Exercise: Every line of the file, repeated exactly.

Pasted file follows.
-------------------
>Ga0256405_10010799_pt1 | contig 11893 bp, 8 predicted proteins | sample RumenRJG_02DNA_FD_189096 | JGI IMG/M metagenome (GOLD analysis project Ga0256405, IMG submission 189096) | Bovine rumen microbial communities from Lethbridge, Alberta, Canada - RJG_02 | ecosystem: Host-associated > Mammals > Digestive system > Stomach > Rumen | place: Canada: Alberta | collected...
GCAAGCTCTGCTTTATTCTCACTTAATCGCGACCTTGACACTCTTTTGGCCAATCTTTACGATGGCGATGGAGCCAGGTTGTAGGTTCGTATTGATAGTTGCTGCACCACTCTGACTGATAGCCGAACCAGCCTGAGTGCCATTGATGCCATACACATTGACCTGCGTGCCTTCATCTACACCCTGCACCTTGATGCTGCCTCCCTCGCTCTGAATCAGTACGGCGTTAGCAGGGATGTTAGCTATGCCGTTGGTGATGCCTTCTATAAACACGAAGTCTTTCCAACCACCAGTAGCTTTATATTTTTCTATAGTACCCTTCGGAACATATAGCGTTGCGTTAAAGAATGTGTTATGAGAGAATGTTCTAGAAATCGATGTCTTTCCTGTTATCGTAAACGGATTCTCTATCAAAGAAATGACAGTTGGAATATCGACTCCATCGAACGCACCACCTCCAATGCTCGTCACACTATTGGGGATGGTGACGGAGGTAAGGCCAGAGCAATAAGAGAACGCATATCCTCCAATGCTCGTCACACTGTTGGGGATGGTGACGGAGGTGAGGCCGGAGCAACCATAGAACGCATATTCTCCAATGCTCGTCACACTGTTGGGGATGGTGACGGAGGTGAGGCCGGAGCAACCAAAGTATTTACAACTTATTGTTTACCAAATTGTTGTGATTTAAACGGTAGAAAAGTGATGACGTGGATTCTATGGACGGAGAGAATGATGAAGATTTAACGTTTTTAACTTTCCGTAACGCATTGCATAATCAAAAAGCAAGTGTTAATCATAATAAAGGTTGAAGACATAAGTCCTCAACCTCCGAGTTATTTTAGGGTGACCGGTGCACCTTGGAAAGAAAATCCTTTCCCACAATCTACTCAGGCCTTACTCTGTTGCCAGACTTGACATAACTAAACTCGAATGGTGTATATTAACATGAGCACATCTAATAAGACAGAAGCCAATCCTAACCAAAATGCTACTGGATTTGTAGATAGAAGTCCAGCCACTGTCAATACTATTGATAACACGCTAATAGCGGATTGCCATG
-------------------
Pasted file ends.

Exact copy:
>Ga0256405_10010799_pt1 | contig 11893 bp, 8 predicted proteins | sample RumenRJG_02DNA_FD_189096 | JGI IMG/M metagenome (GOLD analysis project Ga0256405, IMG submission 189096) | Bovine rumen microbial communities from Lethbridge, Alberta, Canada - RJG_02 | ecosystem: Host-associated > Mammals > Digestive system > Stomach > Rumen | place: Canada: Alberta | collected...
GCAAGCTCTGCTTTATTCTCACTTAATCGCGACCTTGACACTCTTTTGGCCAATCTTTACGATGGCGATGGAGCCAGGTTGTAGGTTCGTATTGATAGTTGCTGCACCACTCTGACTGATAGCCGAACCAGCCTGAGTGCCATTGATGCCATACACATTGACCTGCGTGCCTTCATCTACACCCTGCACCTTGATGCTGCCTCCCTCGCTCTGAATCAGTACGGCGTTAGCAGGGATGTTAGCTATGCCGTTGGTGATGCCTTCTATAAACACGAAGTCTTTCCAACCACCAGTAGCTTTATATTTTTCTATAGTACCCTTCGGAACATATAGCGTTGCGTTAAAGAATGTGTTATGAGAGAATGTTCTAGAAATCGATGTCTTTCCTGTTATCGTAAACGGATTCTCTATCAAAGAAATGACAGTTGGAATATCGACTCCATCGAACGCACCACCTCCAATGCTCGTCACACTATTGGGGATGGTGACGGAGGTAAGGCCAGAGCAATAAGAGAACGCATATCCTCCAATGCTCGTCACACTGTTGGGGATGGTGACGGAGGTGAGGCCGGAGCAACCATAGAACGCATATTCTCCAATGCTCGTCACACTGTTGGGGATGGTGACGGAGGTGAGGCCGGAGCAACCAAAGTATTTACAACTTATTGTTTACCAAATTGTTGTGATTTAAACGGTAGAAAAGTGATGACGTGGATTCTATGGACGGAGAGAATGATGAAGATTTAACGTTTTTAACTTTCCGTAACGCATTGCATAATCAAAAAGCAAGTGTTAATCATAATAAAGGTTGAAGACATAAGTCCTCAACCTCCGAGTTATTTTAGGGTGACCGGTGCACCTTGGAAAGAAAATCCTTTCCCACAATCTACTCAGGCCTTACTCTGTTGCCAGACTTGACATAACTAAACTCGAATGGTGTATATTAACATGAGCACATCTAATAAGACAGAAGCCAATCCTAACCAAAATGCTACTGGATTTGTAGATAGAAGTCCAGCCACTGTCAATACTATTGATAACACGCTAATAGCGGATTGCCATG